NASA’s Hubble Space Telescope reveals the most distant star ever documented – it took the light from Earendel 12.9 billion years to reach Earth
When it comes to documenting stars, NASA hold world records in finding the oldest and farthest of those mysterious celestial bodies. Now, the Hubble Space Telescope has broken the record for farthest – spotting the most distant star to be recorded so far.
The star, which existed in the first billion years after the big bang, has been named Earendel – which means “morning star” in Old English.
“We almost didn’t believe it at first, it was so much farther than the previous most-distant, highest redshift star,” said astronomer Brian Welch of the Johns Hopkins University in Baltimore, lead author of the findings published in Nature.
How did the scientists spot Earendel from Earth?
The most distant star is 12.9 billion years away from Earth, which means that it can only appear to Earth-based telescopes as it did when the universe was just 7% of the age that it is now. Amazingly, the sighting of Earendel was only possible because of a rare cosmic event that created a long distance magnifying glass.
A huge galaxy cluster, WHL0137-08, exists between Earth and the most distant star, Earendel. The mass of the galaxy cluster warps the fabric of space, creating a powerful natural magnifying glass that distorts and greatly amplifies the light from distant objects behind it.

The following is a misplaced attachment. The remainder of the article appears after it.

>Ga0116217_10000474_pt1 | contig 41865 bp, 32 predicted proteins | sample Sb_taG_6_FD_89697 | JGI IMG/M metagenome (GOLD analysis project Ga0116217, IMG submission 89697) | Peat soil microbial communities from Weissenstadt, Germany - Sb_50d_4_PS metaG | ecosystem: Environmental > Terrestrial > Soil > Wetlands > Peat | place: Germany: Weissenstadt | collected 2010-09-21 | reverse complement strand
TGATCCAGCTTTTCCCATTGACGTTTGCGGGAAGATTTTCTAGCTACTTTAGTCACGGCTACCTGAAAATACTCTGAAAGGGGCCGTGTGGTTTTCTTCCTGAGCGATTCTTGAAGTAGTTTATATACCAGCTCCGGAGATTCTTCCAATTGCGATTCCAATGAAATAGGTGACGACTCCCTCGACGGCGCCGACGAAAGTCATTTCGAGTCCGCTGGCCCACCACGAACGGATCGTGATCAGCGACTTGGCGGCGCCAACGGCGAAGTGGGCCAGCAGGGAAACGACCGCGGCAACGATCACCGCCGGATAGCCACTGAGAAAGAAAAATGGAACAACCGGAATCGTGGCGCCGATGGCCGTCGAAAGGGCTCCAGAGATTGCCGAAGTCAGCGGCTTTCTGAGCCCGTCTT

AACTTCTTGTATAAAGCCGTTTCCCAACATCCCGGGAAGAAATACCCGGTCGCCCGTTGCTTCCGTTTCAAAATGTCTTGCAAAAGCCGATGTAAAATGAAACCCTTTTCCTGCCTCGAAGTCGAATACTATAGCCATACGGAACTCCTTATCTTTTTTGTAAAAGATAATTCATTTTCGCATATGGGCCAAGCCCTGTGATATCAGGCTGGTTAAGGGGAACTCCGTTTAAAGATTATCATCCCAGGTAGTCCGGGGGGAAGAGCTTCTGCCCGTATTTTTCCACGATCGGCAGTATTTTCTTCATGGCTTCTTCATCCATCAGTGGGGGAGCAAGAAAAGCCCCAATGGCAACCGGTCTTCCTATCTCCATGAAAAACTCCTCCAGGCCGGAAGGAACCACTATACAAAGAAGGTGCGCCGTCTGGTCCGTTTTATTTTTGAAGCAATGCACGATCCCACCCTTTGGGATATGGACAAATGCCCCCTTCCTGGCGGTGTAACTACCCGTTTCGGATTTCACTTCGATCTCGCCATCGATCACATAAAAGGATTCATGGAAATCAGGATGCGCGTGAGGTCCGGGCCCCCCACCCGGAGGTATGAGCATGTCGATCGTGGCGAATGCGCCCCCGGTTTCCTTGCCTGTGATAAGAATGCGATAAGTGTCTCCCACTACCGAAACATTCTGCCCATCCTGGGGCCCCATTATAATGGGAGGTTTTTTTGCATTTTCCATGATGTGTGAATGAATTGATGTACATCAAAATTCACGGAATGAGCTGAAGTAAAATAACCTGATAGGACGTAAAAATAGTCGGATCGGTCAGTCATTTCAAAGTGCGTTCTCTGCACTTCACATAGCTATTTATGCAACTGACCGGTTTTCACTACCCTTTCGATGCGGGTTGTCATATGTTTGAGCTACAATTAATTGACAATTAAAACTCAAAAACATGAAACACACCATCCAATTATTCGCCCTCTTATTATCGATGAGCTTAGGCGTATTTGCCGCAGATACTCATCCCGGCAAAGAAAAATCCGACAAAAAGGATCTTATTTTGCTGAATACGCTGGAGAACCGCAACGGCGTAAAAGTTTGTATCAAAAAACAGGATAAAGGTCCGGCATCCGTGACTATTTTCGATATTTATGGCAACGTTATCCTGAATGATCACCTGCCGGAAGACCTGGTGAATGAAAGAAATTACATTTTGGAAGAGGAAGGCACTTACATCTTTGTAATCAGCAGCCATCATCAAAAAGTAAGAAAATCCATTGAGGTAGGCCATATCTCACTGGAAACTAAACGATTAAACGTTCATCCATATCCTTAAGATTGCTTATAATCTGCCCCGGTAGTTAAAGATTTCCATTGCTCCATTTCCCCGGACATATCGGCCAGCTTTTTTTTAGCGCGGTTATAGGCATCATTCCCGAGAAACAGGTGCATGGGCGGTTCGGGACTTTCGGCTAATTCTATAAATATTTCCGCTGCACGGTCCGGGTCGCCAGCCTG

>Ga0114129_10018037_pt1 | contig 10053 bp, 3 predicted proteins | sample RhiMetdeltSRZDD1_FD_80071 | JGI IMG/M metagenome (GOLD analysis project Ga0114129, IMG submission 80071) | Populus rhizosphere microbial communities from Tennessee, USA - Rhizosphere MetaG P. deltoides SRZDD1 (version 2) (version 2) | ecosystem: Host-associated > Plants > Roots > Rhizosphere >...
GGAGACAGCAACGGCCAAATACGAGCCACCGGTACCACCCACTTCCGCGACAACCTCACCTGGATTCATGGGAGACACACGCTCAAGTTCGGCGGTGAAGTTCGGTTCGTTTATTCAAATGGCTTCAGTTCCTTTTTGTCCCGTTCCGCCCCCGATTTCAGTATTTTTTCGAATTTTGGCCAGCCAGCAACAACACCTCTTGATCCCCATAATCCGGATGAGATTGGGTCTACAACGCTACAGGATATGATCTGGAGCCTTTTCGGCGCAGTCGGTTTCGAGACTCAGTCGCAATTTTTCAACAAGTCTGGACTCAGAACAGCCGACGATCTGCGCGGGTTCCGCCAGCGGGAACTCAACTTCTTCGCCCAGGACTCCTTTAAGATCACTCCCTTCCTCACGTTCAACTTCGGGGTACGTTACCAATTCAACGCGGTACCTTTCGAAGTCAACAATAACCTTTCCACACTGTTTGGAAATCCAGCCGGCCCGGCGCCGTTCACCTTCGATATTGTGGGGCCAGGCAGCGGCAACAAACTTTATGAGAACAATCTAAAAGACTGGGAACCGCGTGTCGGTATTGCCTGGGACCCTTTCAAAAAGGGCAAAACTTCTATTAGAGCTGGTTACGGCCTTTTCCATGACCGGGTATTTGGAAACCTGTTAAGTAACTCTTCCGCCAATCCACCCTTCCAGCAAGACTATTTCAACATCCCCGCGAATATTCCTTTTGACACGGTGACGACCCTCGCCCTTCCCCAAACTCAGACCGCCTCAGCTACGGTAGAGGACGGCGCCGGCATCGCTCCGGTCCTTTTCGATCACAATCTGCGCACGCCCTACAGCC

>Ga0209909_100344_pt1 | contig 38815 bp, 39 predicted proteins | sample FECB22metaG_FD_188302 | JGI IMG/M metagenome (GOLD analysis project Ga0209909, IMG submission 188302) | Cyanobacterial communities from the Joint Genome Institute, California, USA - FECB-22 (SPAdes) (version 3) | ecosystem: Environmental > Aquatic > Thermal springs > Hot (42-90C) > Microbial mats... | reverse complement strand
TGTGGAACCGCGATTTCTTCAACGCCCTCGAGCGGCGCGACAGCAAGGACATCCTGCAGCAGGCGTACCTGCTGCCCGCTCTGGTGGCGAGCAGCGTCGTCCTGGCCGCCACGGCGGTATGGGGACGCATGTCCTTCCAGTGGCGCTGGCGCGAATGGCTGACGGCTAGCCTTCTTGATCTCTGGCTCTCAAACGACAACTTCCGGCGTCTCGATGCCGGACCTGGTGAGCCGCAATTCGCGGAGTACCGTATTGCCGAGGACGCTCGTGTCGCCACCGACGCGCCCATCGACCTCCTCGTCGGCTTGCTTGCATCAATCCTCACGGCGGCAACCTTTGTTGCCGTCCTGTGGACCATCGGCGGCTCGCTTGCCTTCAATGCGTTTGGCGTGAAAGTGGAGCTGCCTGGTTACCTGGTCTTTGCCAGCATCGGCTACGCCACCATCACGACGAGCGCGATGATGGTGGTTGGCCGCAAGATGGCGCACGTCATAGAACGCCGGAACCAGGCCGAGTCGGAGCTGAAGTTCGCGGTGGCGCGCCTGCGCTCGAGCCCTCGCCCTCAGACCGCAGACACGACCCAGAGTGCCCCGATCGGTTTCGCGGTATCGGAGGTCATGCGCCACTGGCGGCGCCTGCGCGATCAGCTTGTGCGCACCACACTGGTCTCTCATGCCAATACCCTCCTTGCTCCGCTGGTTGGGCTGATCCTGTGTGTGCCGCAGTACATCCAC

Basically, it is as if the surface of a swimming pool made patterns of bright light on the bottom of the pool on a sunny day. The ripples on the surface of the water act as lenses, focusing sunlight to maximum brightness on the pool floor.
Welch further said: “Normally at these distances, entire galaxies look like small smudges, with the light from millions of stars blending together. The galaxy hosting this star has been magnified and distorted by gravitational lensing into a long crescent that we named the Sunrise Arc.”
More discoveries from the early star formation era to come
Welch said: “With Webb, we may see stars even farther than Earendel, which would be incredibly exciting. We’ll go as far back as we can. I would love to see Webb break Earendel’s distance record.”
This star belongs to the very early star formation era, which is largely an enticing unknown for astronomers across the world. With the launch of the James Webb Space Telescope, scientists have immense hope for new data that will lead to even more discoveries.
The telescope has been designed to collected infrared light from galaxies that existed 13.8 billion years ago, just a few hundred years after the big bang. This technology will enable scientists to see even further back through time than Earendel.
Dan Coe at the Space Telescope Science Institute (STScI) said: “With Webb we expect to confirm Earendel is indeed a star, as well as measure its brightness and temperature. We also expect to find the Sunrise Arc galaxy is lacking in heavy elements that form in subsequent generations of stars.
“This would suggest Earendel is a rare, massive metal-poor star.”